The Art of Pull Requestsby@dpreussler
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14,135 reads

The Art of Pull Requests

by Danny PreusslerAugust 17th, 2017
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As I wrote <a href="" target="_blank">previously</a> we have a very remote setup with team members spread all over the world. That means that code reviews and <a href="" target="_blank">pull requests</a> have to be done remotely.

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As I wrote previously we have a very remote setup with team members spread all over the world. That means that code reviews and pull requests have to be done remotely.

Recently one of our team members proposed this manifesto:

As PR writer I will:

- keep PRs small

- use labels to indicate PR is one of many parts

- post PRs on Slack when opened

As PR reviewer I will:

- make an effort to review as soon as I get a second.

- approve, as long as it’s better than before

- prefer raising a new ticket or requiring a follow up PR to make it better over rejecting the PR

- favour suggestions over rejections, particularly when multipart indicated via label

Let’s look at this. The essence is: Pull requests need to be small and fast!

This is also in line with the Programmers Oath:

I will make frequent, small, releases so that I do not impede the progress of others.

But as we all know the problem with pull requests is often that they can sit in review for some time.

The larger the request, the longer the review

We want to get as close as we can to a head development approach where code easily goes into master/develop. We should aim for a continous flow of _good_code. We need to fight against long-lived feature branches because they are the root of all evil!

Therefore pull requests need to be reviewable quickly to get code merged fast. But this can only work with small pull requests! You won’t get a good review on a large PR and it will take ages to get it merged. Because of this, some companies have a limit on the number of lines changed for each PR. In general they should be less than 300 lines long, otherwise they are not reviewable anymore.

The longer the PR the more tiring it is for the reviewer

If reviewing is tiring, developers won’t want to review. But we need the team to review code as often as possible so don’t make it hard for them!

Give context

Make it easy for the reviewers to understand your changes.They will probably not be as familiar as you are with what you’re working on. Add a good description and some screenshots:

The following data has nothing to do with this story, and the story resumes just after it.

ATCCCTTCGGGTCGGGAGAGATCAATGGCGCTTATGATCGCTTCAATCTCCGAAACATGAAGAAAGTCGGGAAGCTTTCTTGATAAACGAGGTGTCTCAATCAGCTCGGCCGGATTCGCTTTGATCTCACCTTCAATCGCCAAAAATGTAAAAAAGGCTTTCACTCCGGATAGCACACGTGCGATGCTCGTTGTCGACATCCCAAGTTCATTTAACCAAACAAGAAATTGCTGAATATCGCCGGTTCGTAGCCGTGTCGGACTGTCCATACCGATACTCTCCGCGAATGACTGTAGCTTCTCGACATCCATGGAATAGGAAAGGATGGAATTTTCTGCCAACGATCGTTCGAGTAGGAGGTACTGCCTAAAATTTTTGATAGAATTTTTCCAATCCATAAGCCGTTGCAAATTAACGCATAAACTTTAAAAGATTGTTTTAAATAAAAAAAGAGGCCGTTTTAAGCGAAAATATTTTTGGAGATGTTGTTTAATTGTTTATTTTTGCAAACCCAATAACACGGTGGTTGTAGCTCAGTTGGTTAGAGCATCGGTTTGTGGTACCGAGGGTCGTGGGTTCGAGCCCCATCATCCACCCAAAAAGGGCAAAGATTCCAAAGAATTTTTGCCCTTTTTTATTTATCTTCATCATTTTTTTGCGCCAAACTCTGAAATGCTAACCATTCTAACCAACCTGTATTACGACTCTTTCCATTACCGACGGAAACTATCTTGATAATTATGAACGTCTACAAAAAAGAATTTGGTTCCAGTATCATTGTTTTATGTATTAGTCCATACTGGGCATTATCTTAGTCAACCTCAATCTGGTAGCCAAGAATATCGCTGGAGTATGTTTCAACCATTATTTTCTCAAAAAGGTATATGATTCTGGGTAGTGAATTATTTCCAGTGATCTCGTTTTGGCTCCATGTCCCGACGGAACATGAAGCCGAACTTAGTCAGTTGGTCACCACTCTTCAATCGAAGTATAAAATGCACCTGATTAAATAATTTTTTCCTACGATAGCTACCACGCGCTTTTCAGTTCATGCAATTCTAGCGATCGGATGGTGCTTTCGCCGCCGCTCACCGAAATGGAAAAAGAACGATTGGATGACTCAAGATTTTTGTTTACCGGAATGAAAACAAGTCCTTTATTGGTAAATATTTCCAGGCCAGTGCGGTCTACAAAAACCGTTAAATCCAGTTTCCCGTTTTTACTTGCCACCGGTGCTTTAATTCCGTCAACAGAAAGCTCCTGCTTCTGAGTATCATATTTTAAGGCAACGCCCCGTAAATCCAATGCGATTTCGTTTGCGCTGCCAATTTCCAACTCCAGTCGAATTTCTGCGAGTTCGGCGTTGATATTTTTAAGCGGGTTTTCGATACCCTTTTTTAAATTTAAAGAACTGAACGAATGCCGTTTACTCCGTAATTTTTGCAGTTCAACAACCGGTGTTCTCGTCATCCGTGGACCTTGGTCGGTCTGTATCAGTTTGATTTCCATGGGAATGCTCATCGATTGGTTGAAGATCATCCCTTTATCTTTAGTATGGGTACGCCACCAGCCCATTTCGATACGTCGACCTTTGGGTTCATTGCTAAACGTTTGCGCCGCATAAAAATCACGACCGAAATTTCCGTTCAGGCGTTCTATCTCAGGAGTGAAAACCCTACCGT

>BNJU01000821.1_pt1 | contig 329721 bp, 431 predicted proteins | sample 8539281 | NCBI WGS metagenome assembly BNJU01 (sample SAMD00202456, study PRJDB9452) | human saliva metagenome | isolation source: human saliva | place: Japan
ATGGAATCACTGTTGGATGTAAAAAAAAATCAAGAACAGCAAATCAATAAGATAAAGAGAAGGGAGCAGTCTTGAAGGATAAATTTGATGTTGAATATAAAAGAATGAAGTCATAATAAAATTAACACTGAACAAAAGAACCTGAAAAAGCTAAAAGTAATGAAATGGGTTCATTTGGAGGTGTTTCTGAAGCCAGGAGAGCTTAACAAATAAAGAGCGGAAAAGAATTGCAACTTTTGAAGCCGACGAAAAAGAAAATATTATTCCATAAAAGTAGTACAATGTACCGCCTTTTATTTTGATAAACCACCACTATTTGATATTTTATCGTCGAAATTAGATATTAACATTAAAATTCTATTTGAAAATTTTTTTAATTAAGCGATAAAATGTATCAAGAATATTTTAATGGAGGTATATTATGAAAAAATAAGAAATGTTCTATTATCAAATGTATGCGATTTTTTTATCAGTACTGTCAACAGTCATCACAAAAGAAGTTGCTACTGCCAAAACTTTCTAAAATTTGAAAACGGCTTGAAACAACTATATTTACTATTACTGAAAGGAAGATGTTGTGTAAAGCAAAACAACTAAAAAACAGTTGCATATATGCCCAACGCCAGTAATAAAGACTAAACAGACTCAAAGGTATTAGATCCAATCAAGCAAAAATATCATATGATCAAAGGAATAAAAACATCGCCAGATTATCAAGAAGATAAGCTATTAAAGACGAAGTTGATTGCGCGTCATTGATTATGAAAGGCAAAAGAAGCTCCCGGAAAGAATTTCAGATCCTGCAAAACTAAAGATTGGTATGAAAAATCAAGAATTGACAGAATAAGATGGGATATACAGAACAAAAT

Prevent context switches

The sooner review comments are received, the less likely it is that a developer is already on to the next job and has to switch context back to the previous one. The longer it takes, the harder it is to switch context back and make the changes. So, make your pull requests as small as possible and create them as often as possible: at least ones a day! Or even more often! Rebase issues will become very rare if you follow this.

The reviewer needs to help too

If you only review pull requests once a day, the idea of opening multiple request per day will not work for your team. So review often! After every break, before you start a new ticket, after every pomodoro cycle or every time you open a pull request yourself. Our team introduced a cap on open pull requests similar to the WIP limit in Kanban. No one is allowed to open a pull requests if the limit is reached, first review others to clean up the queue!

Focus on what’s important

All code style should be checked by some automated task first — that’s not a task for a human being. CI should help take care of a significant amount of code check (static analysis: anti-patterns, complexity, potential memory leaks) and reviews can easily focus on logic and architecture.

Don’t be too serious

Pull requests are a discussion with your team members. Don’t make it a teaching session. Make suggestions don’t request them. Be friendly. Use emoji and GIFs to make the reader smile of your suggestions:

Reviews are feedbacks to your colleagues and there is positive feedback too, appreciate if something is well done.

Pull requests are not the place for long architecture discussions

Don’t over discuss on pull requests. It is too late anyway, the code is written! Use other outlets for that such as a daily/weekly developer meeting. Pull requests are in place to make sure that the quality level improves and to spot potential bugs and side effects. If you have juniors in the team, try using pair programming, don’t teach via pull requests as it will become frustrating.

If the code is better than before, approve it

If there is something that could be done even better, open an issue or ticket. Of course this needs a working culture that adresses tech debt continuously so that this ticket will not get buried in the backlog. This is much easier to prioritize if the pull requests is just a partial ticket. Another request will come in for sure soon that could address this immediately.

Don’t be scared

In a remote setup like ours, it can be scary when requests might be merged overnight — requests you never even had the chance to see or comment on. When a team grows this is normal. You can not control, check or know any line of code. Accepting this takes courage and trust!

PS: This article was first published here.